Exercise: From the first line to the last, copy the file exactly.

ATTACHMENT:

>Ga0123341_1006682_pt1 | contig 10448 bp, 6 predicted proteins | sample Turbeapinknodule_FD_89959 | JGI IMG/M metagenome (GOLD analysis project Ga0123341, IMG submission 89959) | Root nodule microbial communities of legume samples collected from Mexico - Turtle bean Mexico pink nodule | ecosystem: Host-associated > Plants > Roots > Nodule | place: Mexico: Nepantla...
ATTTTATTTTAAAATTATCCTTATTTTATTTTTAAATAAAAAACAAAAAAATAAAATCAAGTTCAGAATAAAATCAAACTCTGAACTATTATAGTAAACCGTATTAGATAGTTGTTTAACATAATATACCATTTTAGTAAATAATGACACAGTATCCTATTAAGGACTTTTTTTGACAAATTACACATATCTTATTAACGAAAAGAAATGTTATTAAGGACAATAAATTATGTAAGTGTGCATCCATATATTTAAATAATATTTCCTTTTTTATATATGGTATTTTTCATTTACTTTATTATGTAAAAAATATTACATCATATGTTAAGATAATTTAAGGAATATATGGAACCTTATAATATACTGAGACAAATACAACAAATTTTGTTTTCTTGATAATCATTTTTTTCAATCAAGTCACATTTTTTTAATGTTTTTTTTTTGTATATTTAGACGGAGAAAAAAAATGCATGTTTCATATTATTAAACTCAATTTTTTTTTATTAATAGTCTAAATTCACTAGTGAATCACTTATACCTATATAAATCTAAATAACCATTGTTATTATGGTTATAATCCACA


>Ga0123341_1006682_pt1 | contig 10448 bp, 6 predicted proteins | sample Turbeapinknodule_FD_89959 | JGI IMG/M metagenome (GOLD analysis project Ga0123341, IMG submission 89959) | Root nodule microbial communities of legume samples collected from Mexico - Turtle bean Mexico pink nodule | ecosystem: Host-associated > Plants > Roots > Nodule | place: Mexico: Nepantla...
ATTTTATTTTAAAATTATCCTTATTTTATTTTTAAATAAAAAACAAAAAAATAAAATCAAGTTCAGAATAAAATCAAACTCTGAACTATTATAGTAAACCGTATTAGATAGTTGTTTAACATAATATACCATTTTAGTAAATAATGACACAGTATCCTATTAAGGACTTTTTTTGACAAATTACACATATCTTATTAACGAAAAGAAATGTTATTAAGGACAATAAATTATGTAAGTGTGCATCCATATATTTAAATAATATTTCCTTTTTTATATATGGTATTTTTCATTTACTTTATTATGTAAAAAATATTACATCATATGTTAAGATAATTTAAGGAATATATGGAACCTTATAATATACTGAGACAAATACAACAAATTTTGTTTTCTTGATAATCATTTTTTTCAATCAAGTCACATTTTTTTAATGTTTTTTTTTTGTATATTTAGACGGAGAAAAAAAATGCATGTTTCATATTATTAAACTCAATTTTTTTTTATTAATAGTCTAAATTCACTAGTGAATCACTTATACCTATATAAATCTAAATAACCATTGTTATTATGGTTATAATCCACA